In preferred embodiments the pair of electromagnetic coils mounted on the poles at opposite ends of the pole piece are electrically connected in series. The first magnetic bearing means may include permanent magnet means associated with the pole pieces for establishing a steady biasing magnetic field in the pole pieces. The system may include a second magnetic bearing fixed to one of the carriage means and shaft means and slidably received in a second channel in the other of the carriage and shaft means. The second channel also has two side walls and a back wall. The two channels face in the opposite direction. The second magnetic bearing means may include a pair of spaced pole pieces, each pole piece having a pair of electromagnetic coils mounted on poles on opposite ends of the pole piece proximate the side wall, and a third electromagnetic coil mounted on the pole of the pole piece proximate the back wall. The pairs of electromagnetic coils mounted on the pole pieces of the second magnetic bearing means at opposite ends of the pole pieces may be electrically connected in series. The second magnetic bearing means may include permanent magnet means associated with the pole pieces for establishing a steady biasing magnetic field in the pole pieces. The third electromagnetic coil mounted on the pole of each pole piece in the first magnetic bearing means may be electrically connected in series with the corresponding third electromagnetic coil means mounted on a pole of each pole piece in the second magnetic bearing means. The channel means may be in the shaft means and the bearing means may be in the carriage means, or conversely.
Other objects, features and advantages will occur to those skilled in the art from the following description of a preferred embodiment and the accompanying drawings, in which:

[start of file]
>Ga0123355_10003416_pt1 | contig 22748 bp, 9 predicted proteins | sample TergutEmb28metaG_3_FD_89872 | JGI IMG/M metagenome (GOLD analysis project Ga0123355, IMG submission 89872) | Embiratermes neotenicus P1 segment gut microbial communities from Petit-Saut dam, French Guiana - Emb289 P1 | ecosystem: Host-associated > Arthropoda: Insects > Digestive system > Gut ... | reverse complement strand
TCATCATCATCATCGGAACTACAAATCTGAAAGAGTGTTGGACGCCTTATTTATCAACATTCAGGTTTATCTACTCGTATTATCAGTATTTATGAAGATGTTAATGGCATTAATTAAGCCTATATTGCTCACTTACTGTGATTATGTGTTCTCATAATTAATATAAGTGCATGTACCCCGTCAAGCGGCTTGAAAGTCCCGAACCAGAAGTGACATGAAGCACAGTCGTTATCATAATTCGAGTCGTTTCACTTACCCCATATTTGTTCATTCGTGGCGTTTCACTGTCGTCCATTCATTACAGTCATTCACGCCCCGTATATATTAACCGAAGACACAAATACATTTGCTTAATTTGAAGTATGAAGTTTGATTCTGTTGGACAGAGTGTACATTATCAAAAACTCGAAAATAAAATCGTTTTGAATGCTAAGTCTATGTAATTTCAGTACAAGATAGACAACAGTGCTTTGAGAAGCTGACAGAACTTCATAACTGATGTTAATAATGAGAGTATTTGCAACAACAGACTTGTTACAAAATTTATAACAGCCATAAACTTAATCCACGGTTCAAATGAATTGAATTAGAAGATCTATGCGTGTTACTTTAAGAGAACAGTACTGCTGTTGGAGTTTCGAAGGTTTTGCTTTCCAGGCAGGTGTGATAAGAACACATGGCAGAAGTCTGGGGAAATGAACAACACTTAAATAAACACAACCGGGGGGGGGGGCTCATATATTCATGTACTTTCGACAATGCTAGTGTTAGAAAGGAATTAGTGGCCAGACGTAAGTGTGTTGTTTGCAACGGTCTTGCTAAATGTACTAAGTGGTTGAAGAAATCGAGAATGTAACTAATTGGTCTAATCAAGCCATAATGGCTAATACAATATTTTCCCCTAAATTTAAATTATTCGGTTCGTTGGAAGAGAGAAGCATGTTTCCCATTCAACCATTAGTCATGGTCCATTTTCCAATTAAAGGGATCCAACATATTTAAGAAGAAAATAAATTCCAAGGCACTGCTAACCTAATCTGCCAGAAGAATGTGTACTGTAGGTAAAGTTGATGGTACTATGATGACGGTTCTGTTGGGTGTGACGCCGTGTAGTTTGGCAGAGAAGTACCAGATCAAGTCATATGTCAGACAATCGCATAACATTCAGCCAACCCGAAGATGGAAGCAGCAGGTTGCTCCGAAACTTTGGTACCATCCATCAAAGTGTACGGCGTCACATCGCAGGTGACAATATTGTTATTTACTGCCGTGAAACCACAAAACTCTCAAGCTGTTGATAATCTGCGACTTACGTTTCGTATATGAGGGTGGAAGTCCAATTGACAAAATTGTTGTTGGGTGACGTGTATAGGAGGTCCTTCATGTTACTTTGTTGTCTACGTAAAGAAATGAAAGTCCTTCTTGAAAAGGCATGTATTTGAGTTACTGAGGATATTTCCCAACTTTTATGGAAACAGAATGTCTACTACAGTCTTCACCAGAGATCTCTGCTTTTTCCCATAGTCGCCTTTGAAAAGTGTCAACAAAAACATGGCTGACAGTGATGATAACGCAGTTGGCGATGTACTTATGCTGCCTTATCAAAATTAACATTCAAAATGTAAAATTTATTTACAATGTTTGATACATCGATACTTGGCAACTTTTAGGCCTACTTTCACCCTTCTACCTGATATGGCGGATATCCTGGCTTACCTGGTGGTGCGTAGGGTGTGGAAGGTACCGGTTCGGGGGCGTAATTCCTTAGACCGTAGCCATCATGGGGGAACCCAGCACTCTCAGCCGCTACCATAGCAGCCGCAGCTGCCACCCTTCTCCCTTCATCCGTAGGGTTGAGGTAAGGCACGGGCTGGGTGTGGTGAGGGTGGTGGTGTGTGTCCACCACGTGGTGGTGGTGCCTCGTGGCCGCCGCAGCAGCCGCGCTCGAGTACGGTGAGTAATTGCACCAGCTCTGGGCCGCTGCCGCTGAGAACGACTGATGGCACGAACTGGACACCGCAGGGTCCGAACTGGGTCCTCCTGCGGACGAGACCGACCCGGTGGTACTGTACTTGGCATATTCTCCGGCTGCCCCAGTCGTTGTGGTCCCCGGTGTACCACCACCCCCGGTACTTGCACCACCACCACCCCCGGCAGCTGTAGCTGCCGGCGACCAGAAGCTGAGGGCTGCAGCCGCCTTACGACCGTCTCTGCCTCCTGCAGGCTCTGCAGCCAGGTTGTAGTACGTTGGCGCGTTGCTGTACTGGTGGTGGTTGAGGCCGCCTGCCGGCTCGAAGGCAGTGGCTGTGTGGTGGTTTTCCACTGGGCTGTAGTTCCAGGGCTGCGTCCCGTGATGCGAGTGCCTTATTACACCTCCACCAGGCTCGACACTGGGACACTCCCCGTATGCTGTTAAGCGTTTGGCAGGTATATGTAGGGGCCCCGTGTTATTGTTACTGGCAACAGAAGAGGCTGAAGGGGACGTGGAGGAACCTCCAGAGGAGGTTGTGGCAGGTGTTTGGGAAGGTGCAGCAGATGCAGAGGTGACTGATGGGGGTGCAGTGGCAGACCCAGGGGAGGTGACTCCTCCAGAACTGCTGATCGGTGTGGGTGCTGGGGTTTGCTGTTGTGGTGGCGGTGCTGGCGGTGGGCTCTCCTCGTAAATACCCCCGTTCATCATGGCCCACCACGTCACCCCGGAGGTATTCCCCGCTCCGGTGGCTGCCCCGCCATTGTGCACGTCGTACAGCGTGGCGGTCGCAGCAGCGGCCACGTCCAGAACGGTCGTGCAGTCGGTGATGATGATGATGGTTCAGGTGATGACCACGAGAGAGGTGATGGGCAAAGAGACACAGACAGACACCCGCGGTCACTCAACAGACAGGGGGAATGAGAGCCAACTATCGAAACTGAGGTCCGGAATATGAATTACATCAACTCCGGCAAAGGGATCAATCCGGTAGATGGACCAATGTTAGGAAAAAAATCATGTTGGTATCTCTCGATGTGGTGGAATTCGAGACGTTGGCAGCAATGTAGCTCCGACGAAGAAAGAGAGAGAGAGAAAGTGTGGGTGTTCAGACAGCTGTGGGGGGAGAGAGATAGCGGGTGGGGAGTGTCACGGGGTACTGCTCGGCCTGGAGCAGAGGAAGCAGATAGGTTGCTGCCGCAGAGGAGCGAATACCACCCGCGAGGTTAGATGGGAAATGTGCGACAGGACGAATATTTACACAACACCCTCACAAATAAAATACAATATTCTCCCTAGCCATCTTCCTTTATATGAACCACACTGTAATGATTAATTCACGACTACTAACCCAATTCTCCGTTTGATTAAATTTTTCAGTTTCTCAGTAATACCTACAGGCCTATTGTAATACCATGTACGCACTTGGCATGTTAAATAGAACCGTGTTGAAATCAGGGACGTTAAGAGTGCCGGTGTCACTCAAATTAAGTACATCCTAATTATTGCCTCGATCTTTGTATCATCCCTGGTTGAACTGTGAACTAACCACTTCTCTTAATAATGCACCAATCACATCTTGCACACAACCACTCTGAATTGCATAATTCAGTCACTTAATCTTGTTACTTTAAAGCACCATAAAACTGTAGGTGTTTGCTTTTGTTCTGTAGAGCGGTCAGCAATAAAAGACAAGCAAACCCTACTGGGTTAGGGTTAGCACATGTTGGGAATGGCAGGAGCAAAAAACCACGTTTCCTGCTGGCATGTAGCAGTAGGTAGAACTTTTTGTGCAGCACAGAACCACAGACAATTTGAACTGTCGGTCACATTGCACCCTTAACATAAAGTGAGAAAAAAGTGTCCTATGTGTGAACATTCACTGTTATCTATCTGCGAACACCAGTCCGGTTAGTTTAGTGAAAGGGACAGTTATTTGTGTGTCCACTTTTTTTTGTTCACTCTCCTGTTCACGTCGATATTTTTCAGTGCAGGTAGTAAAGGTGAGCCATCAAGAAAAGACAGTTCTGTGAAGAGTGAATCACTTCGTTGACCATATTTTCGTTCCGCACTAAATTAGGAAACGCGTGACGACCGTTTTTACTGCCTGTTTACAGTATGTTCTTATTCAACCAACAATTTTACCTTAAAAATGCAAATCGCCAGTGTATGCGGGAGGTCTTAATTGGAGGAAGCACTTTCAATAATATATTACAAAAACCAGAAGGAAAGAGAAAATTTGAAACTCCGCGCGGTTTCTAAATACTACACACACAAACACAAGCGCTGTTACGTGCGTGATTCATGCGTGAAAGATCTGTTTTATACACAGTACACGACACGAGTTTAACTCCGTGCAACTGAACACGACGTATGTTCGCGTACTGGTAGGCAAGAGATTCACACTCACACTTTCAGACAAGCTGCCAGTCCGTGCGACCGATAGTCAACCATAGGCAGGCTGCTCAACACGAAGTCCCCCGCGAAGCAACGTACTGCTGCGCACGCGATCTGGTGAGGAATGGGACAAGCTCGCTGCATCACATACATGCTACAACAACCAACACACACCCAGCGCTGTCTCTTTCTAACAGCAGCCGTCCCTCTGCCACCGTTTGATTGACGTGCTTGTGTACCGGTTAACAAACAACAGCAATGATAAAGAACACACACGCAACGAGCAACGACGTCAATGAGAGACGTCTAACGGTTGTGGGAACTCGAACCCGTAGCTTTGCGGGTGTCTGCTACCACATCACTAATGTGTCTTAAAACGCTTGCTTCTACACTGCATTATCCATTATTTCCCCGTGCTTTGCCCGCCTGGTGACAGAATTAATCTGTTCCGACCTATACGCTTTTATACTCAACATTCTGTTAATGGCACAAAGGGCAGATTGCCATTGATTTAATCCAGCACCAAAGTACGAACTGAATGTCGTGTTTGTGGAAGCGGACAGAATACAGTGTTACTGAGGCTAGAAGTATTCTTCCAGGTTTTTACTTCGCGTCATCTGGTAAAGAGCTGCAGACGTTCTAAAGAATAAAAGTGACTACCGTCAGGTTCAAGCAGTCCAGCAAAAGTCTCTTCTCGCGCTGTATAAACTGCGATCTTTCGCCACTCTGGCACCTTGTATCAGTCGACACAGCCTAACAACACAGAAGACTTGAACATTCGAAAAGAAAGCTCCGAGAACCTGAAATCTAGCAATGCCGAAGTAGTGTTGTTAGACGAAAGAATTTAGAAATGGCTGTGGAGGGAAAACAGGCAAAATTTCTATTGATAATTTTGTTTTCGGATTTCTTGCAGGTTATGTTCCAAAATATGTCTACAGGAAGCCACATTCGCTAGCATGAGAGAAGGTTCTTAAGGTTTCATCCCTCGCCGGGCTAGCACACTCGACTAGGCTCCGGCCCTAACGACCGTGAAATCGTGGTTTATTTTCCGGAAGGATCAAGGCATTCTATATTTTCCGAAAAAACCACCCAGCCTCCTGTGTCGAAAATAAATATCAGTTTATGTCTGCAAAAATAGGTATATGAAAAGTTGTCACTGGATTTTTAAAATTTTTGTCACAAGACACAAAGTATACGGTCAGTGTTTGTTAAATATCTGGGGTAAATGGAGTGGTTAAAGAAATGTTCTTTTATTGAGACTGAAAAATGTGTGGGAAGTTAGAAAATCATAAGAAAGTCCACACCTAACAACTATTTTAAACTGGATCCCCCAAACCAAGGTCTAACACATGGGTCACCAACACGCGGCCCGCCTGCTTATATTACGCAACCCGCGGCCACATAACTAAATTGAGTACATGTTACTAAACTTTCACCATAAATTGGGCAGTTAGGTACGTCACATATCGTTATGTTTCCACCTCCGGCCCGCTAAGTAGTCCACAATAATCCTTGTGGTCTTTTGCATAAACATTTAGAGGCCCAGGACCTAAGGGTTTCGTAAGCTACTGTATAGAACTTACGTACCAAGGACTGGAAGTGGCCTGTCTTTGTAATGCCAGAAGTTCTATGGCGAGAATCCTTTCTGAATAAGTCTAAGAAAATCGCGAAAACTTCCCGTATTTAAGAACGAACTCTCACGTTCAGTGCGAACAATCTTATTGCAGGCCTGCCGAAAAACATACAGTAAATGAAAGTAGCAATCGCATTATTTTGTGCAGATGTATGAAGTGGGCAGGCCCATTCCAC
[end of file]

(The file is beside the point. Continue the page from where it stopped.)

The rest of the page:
FIG. 1 is a diagrammatic top plan view of an optical read/write head for an optical disk data-storage device using the magnetic bearings according to this invention;
FIG. 2 is a sectional view taken along lines 2--2 of FIG. 1, extended into a three-dimensional diagram showing one of the magnetic bearings of FIG. 1 according to this invention;
FIG. 3 is a view similar to that of FIG. 2 illustrating a steady state magnetic field provided by a permanent magnet in the magnetic bearing;
FIG. 4 is a diagrammatic cross-sectional view taken along lines 4--4 FIG. 1;
FIG. 5 is an exploded three-dimensional view showing the relative positioning and interconnection of the coils illustrated in 1, 2 and 4;
FIG. 6 schematic of the coil winding interconnections and current flows of one of the groups of coils of FIG. 5;
FIG. 7 enlarged three-dimensional view of the carriage of FIG. 1 illustrating the location of the position sensors;
FIG. 8 schematic block diagram of the correction circuit which senses the position of the carriage and shaft relative to one another and provides compensating signals to the coils to correct any misalignment; and
FIG. 9 an axonometric view of a bearing similar to that shown in FIG. 2, arranged for use singly.
There is shown in FIG. 1 a read/write head assembly 10 for an optical storage disk 12. Read/write head assembly 10 includes an iron frame 14 suspended across which are two iron shafts 16 and 18. A carriage 20 slides to and fro on shafts 18 and 20 in the direction indicated by arrows 22 and 24 radially back and forth across optical disk 12, which is rotating as indicated by arrow 26. Carriage 20 is driven by a pair of linear motors in a conventional manner. One linear motor is comprised of permanent magnet 30 which interacts with the current in coil 32 fixed to carriage 20. The second linear motor is comprised of permanent magnet 34 which interacts with the current in coil 36, also fixed to carriage 20. The magnetic fields between the permanent magnets 30 and 34 and the current in their respective coils 32 and 36 generate Lorentz forces which move the carriage back and forth on shafts 16 and 18 in a conventional manner.